How to Print Photos Onto a Glass Window

Updated April 17, 2017

A photo print on a glass window is an inexpensive way to create a dramatic, personalised stained glass effect by transferring inkjet toner onto the window pane. Inkjet printers use toner instead of ink, which is actually a black plastic powder that the printer seals to paper with heat. Glossy paper will allow you to readily transfer your image from a computer to a glass window pane with the help of acetate toner and a household iron.

Print your image onto high-gloss printer paper with acetate toner in an inkjet printer. Use the highest toner settings possible in order to get a good print onto your glass pane. You can adjust the toner settings on most printers from the print dialogue box that pops up in most software programs when you print.

Flip your image toner side down onto a glass pane.

Set your iron to the highest possible heat setting and allow it to warm up.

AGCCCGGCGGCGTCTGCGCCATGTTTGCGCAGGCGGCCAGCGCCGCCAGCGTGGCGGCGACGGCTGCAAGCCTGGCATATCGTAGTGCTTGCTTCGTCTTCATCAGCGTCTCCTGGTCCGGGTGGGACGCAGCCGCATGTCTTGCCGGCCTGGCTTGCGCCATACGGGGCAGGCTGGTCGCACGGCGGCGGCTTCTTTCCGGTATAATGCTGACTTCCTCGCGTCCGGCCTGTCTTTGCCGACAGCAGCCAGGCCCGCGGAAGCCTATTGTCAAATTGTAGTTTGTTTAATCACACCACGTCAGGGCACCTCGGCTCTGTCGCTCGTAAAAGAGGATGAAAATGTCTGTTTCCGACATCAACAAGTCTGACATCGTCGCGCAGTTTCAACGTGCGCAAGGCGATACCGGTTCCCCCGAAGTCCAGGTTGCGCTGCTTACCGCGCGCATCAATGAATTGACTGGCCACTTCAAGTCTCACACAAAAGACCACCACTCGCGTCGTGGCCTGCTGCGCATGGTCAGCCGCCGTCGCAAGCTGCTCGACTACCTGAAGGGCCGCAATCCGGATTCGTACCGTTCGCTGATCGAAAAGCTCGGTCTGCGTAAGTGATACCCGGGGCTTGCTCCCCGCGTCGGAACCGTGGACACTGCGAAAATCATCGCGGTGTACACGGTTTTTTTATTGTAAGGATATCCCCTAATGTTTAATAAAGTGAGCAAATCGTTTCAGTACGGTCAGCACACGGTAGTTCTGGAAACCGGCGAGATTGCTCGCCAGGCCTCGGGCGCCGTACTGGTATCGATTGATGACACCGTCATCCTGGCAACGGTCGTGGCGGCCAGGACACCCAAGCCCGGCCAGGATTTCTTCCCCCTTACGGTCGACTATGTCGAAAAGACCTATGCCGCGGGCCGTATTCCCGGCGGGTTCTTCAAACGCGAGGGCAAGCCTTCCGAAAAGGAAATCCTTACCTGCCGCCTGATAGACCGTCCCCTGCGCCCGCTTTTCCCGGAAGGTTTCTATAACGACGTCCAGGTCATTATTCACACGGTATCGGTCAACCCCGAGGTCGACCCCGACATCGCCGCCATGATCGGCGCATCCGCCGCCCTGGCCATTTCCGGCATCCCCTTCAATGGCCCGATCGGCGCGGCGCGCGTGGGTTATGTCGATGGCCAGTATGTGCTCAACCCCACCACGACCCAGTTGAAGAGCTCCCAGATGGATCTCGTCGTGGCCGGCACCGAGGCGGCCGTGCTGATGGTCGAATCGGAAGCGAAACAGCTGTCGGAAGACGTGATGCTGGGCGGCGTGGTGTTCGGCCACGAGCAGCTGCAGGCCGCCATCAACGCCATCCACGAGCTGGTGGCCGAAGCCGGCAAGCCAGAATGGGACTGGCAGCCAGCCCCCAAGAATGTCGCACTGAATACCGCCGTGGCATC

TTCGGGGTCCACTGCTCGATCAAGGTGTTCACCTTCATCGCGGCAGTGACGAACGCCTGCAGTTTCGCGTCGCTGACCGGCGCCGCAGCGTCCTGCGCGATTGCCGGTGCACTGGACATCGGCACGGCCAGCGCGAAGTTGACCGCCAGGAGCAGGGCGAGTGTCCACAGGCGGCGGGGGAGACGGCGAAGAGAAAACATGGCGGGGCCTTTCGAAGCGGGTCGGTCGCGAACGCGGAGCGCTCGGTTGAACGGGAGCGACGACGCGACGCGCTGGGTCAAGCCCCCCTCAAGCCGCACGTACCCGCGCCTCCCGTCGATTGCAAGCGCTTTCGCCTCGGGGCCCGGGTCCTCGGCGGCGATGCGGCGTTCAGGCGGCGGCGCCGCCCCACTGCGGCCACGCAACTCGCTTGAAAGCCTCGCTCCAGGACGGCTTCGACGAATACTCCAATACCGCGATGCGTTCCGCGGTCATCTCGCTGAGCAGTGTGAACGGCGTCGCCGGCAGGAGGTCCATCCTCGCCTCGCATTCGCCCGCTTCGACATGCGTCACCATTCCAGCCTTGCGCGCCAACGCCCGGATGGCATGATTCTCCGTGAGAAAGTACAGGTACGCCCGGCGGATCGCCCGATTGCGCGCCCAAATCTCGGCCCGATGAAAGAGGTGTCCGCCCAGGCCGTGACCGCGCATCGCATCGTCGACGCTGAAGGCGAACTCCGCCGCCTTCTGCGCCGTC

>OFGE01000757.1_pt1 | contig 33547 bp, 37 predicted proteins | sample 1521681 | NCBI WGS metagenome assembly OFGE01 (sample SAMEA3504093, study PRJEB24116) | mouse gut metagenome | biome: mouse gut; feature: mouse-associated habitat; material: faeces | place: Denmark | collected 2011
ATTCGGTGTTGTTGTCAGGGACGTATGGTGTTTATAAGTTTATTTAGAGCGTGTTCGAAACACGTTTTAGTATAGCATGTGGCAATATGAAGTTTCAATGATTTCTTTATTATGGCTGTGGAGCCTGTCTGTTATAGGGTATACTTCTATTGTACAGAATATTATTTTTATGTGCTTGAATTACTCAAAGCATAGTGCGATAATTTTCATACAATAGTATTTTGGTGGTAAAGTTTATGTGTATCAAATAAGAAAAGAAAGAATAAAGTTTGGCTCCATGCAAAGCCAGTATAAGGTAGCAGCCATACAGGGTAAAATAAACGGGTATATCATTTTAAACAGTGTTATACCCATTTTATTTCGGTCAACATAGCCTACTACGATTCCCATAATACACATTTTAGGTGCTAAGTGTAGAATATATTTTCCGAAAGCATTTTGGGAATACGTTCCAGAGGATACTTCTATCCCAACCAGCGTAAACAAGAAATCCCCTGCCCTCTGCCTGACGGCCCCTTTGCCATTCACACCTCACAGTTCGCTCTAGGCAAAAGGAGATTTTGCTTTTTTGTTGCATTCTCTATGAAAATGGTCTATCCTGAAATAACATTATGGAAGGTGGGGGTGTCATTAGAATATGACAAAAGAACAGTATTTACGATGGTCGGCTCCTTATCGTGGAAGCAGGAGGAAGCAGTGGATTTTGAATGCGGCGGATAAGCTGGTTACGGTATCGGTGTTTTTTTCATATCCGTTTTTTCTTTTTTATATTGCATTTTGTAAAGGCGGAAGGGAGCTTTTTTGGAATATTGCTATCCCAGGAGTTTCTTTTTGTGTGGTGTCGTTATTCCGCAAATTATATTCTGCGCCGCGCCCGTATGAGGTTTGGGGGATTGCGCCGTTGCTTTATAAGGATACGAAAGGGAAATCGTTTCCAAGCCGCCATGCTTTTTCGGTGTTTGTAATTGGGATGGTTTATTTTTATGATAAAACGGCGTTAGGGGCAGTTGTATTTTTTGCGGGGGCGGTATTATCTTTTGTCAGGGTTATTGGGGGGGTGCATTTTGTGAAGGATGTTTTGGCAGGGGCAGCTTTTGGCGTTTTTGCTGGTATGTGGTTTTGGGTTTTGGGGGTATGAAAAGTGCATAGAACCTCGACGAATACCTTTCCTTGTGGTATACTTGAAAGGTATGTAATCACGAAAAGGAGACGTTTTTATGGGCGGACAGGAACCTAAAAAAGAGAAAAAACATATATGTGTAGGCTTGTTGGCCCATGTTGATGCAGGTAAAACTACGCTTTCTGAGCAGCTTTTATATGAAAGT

Apply pressure and heat from the iron slowly onto the design so that it transfers evenly onto the glass pane.

Remove the glossy paper from the pane by gently submerging it in water. Allow it to soak for one minute until the paper softens, then gently peel it up from the glass pane.

Add your photo-printed glass pane to your front door, an interior window, home decoration or other desired use.


Magazines print with ink instead of toner, which means that you can replace the glossy printer paper by reusing glossy magazine paper instead. You may want to print your design mirrored so that it will transfer to the glass pane with the same orientation as the original design on the computer screen. This may be particularly helpful to make sure that the side of your glass pane with the toner is not exposed to the outdoors. You may also print onto a transparency and use that on top of or in place of a glass pane, as a less expensive alternative to a glass window.


Heat the glass in a bowl of very hot water before applying heat from the iron in order to avoid cracking the glass.

Things You'll Need

  • Inkjet printer
  • Acetate toner
  • Glass window pane
  • Glossy paper
  • Iron
  • Water
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About the Author

Erica Dreisbach is a freelance writer and artist, and has been writing professionally since 2007. She has written articles for eHow and Constant Content, and blogged for Social Venture Network and Open Produce.